It was close to midnight and there I was sandwiched between some 20,000 people. If there was a breeze from the nearby Mediterranean Sea, I certainly didn’t feel it.
Last night I had the privilege of participating in the funeral of “lone soldier” Sean Carmeli who fell in battle in the Gaza strip on Sunday. I received a “whatsapp” message explaining that a “lone soldier” is being buried and we can’t let him be buried alone. I never met Sean or his family and have never been to Texas where his family lives but there was no way I was going to miss this funeral. I had the first clue of what to expect when my Waze – navigation app took me through side streets of Haifa to avoid the red-colored clogged main streets. We parked more than a kilometer from the cemetery because of the traffic in the narrow streets. Then we began to see it – people from all over, young and old religious, secular, ultra orthodox- all the small nuances of dress and social belonging were represented there. They all heard the call and came to Haifa in the middle of the night. There wasn’t enough lighting and no directing signs, but the order was amazing no one pushed and everyone was quiet. The sound system was not prepared for such crowd so I didn’t hear much of the funeral – but the message was loud and clear- Am Yisrael Chai- the nation of Israel lives.
What brought out the crowds in the middle of the night? Was it the fitting end of a really hard day when every few minutes the radio interrupted playing its sad music to say that there was “red color” – the code that tells people in different areas to find cover? Was it that on a day when news broadcasts brought bad, sad, news and announcements of funerals, people wanted to feel that they could do something, make a difference?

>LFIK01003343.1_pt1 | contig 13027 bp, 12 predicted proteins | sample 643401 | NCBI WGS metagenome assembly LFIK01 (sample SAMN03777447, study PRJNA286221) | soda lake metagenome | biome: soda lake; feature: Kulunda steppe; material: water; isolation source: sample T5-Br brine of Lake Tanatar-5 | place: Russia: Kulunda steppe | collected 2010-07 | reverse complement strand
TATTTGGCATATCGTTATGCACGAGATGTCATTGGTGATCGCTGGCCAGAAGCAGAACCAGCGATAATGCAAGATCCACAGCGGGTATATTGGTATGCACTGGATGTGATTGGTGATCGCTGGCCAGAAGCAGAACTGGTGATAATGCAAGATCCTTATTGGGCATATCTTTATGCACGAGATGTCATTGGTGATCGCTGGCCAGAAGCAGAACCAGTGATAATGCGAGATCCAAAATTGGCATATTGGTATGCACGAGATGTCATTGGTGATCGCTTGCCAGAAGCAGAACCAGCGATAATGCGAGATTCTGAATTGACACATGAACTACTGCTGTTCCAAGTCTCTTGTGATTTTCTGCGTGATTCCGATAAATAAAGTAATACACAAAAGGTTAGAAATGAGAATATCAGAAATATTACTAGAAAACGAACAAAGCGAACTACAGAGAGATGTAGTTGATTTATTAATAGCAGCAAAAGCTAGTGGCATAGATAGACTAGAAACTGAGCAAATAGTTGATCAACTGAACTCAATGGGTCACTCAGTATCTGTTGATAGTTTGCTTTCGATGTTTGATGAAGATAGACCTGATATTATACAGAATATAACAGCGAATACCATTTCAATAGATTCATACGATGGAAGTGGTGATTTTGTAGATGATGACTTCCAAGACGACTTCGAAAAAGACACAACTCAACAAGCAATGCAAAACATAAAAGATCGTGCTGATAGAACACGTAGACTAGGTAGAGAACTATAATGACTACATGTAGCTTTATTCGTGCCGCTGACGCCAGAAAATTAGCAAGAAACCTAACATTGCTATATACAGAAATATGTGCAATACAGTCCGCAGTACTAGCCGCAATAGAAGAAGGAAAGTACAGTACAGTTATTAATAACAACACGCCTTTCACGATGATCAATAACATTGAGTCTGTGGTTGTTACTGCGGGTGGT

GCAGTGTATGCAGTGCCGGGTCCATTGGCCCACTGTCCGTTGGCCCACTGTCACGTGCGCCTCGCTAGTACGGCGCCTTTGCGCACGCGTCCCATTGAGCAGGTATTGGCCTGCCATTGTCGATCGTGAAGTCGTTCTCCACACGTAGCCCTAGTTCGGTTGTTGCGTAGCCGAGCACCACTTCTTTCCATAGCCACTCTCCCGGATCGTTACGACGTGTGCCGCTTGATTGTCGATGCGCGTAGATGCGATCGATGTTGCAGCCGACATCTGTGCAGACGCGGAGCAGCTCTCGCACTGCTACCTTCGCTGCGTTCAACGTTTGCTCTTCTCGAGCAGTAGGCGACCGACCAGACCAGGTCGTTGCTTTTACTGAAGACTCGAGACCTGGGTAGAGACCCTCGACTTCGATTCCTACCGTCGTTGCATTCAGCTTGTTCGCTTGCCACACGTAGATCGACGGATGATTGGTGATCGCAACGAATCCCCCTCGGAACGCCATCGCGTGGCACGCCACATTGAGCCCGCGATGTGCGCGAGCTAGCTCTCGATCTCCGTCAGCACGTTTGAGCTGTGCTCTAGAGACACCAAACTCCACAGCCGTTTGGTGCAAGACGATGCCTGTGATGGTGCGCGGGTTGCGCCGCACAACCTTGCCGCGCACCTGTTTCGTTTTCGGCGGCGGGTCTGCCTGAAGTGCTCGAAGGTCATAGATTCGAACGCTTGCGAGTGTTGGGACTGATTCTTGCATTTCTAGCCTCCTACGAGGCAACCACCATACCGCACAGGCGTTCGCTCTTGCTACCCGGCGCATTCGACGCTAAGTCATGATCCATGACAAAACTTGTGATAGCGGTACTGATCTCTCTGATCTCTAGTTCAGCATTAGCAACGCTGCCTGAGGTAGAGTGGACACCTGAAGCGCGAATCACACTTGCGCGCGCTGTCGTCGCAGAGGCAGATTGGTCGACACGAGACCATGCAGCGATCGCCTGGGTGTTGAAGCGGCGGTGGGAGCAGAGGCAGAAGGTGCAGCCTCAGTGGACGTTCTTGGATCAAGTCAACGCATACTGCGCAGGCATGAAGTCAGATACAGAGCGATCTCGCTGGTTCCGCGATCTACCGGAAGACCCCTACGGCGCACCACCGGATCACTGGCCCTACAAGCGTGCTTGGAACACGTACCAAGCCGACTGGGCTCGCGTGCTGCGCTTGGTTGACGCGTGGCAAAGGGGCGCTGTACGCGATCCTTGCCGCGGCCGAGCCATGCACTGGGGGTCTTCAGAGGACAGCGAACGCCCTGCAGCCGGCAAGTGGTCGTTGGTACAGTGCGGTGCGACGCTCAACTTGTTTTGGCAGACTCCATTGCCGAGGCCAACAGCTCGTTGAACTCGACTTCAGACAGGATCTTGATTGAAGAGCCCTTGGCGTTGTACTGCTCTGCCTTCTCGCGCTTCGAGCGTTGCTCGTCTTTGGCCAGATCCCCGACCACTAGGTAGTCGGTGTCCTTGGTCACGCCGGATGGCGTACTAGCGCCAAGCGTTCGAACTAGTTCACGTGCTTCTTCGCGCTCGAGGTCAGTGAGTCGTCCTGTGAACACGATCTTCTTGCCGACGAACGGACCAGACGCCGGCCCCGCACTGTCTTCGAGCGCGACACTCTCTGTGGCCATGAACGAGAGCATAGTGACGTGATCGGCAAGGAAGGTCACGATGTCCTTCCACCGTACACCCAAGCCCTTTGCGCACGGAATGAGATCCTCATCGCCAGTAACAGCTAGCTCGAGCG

This isn’t the first time Haifa knows such solidarity and support of new immigrants and soldiers. During the British mandate the Atlit detention camp was where “ma’apilim” – illegal immigrant, holocaust survivors and immigrants from Lebanon and Syria were being held. The British wanted to return the Syrian inmates to the country they left from, what would have meant certain death for them. On the night of Oct. 9 1945 the Palmach made a daring breakout of over 200 inmates of the Atlit camp. They marched up and down the Carmel Mt. and the British waited at Kibbutz Yagur to arrest the Immigrants and return them to the camp. What they didn’t expect was that the Jewish residents of Haifa would leave their comfortable homes and over 10,000 people would surround the kibbutz and mix between the immigrants, making any arrests impossible.
This period in the Jewish calendar is known as “ben ha’metzarim” in the Straights. It is traditionally a bad time for the Jewish people. The Rabbis teach that our enemies are successful when there is strife and hate amongst us. But we also know the key to success and victory- unity and solidarity.
Last night the Carmeli family saw that their son was not a lone soldier but part of a loving and supporting nation who really cares.
This is our secret weapon- when the people of Israel stand together and support each other nothing can defeat us.